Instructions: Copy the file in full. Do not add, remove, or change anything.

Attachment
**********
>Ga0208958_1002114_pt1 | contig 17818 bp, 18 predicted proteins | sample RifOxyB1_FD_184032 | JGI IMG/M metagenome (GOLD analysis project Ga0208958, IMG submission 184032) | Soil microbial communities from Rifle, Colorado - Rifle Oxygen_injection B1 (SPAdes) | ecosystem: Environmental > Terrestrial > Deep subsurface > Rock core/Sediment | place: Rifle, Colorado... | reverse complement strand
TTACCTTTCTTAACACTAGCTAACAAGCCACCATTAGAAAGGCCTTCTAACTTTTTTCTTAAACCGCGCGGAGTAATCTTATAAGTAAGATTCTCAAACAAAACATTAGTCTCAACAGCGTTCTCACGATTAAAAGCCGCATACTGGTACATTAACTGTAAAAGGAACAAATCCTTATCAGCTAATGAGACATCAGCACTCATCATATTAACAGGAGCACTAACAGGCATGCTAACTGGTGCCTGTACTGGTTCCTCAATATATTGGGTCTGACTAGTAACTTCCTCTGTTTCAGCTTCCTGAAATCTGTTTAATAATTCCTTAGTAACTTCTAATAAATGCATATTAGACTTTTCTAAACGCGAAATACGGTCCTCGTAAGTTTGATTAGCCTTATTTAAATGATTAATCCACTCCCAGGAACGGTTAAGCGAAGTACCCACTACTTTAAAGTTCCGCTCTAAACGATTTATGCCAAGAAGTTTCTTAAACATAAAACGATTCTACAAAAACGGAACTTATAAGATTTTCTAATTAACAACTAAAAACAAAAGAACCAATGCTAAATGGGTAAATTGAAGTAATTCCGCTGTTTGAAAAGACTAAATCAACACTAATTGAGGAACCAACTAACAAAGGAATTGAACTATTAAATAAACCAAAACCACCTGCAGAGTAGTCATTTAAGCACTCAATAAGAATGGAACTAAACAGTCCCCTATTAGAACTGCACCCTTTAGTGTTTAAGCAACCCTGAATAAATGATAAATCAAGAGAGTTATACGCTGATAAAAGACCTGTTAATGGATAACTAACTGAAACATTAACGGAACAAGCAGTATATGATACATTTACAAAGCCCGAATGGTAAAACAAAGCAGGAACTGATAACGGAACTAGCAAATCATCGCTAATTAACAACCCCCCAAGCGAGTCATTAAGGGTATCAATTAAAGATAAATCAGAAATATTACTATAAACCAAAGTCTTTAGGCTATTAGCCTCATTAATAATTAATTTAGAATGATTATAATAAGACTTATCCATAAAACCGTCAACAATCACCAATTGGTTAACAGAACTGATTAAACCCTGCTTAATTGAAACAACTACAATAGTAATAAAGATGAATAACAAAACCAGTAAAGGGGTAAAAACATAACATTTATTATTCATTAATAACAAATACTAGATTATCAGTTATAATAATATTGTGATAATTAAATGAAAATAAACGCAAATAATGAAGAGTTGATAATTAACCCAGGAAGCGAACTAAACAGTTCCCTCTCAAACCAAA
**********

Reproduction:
>Ga0208958_1002114_pt1 | contig 17818 bp, 18 predicted proteins | sample RifOxyB1_FD_184032 | JGI IMG/M metagenome (GOLD analysis project Ga0208958, IMG submission 184032) | Soil microbial communities from Rifle, Colorado - Rifle Oxygen_injection B1 (SPAdes) | ecosystem: Environmental > Terrestrial > Deep subsurface > Rock core/Sediment | place: Rifle, Colorado... | reverse complement strand
TTACCTTTCTTAACACTAGCTAACAAGCCACCATTAGAAAGGCCTTCTAACTTTTTTCTTAAACCGCGCGGAGTAATCTTATAAGTAAGATTCTCAAACAAAACATTAGTCTCAACAGCGTTCTCACGATTAAAAGCCGCATACTGGTACATTAACTGTAAAAGGAACAAATCCTTATCAGCTAATGAGACATCAGCACTCATCATATTAACAGGAGCACTAACAGGCATGCTAACTGGTGCCTGTACTGGTTCCTCAATATATTGGGTCTGACTAGTAACTTCCTCTGTTTCAGCTTCCTGAAATCTGTTTAATAATTCCTTAGTAACTTCTAATAAATGCATATTAGACTTTTCTAAACGCGAAATACGGTCCTCGTAAGTTTGATTAGCCTTATTTAAATGATTAATCCACTCCCAGGAACGGTTAAGCGAAGTACCCACTACTTTAAAGTTCCGCTCTAAACGATTTATGCCAAGAAGTTTCTTAAACATAAAACGATTCTACAAAAACGGAACTTATAAGATTTTCTAATTAACAACTAAAAACAAAAGAACCAATGCTAAATGGGTAAATTGAAGTAATTCCGCTGTTTGAAAAGACTAAATCAACACTAATTGAGGAACCAACTAACAAAGGAATTGAACTATTAAATAAACCAAAACCACCTGCAGAGTAGTCATTTAAGCACTCAATAAGAATGGAACTAAACAGTCCCCTATTAGAACTGCACCCTTTAGTGTTTAAGCAACCCTGAATAAATGATAAATCAAGAGAGTTATACGCTGATAAAAGACCTGTTAATGGATAACTAACTGAAACATTAACGGAACAAGCAGTATATGATACATTTACAAAGCCCGAATGGTAAAACAAAGCAGGAACTGATAACGGAACTAGCAAATCATCGCTAATTAACAACCCCCCAAGCGAGTCATTAAGGGTATCAATTAAAGATAAATCAGAAATATTACTATAAACCAAAGTCTTTAGGCTATTAGCCTCATTAATAATTAATTTAGAATGATTATAATAAGACTTATCCATAAAACCGTCAACAATCACCAATTGGTTAACAGAACTGATTAAACCCTGCTTAATTGAAACAACTACAATAGTAATAAAGATGAATAACAAAACCAGTAAAGGGGTAAAAACATAACATTTATTATTCATTAATAACAAATACTAGATTATCAGTTATAATAATATTGTGATAATTAAATGAAAATAAACGCAAATAATGAAGAGTTGATAATTAACCCAGGAAGCGAACTAAACAGTTCCCTCTCAAACCAAA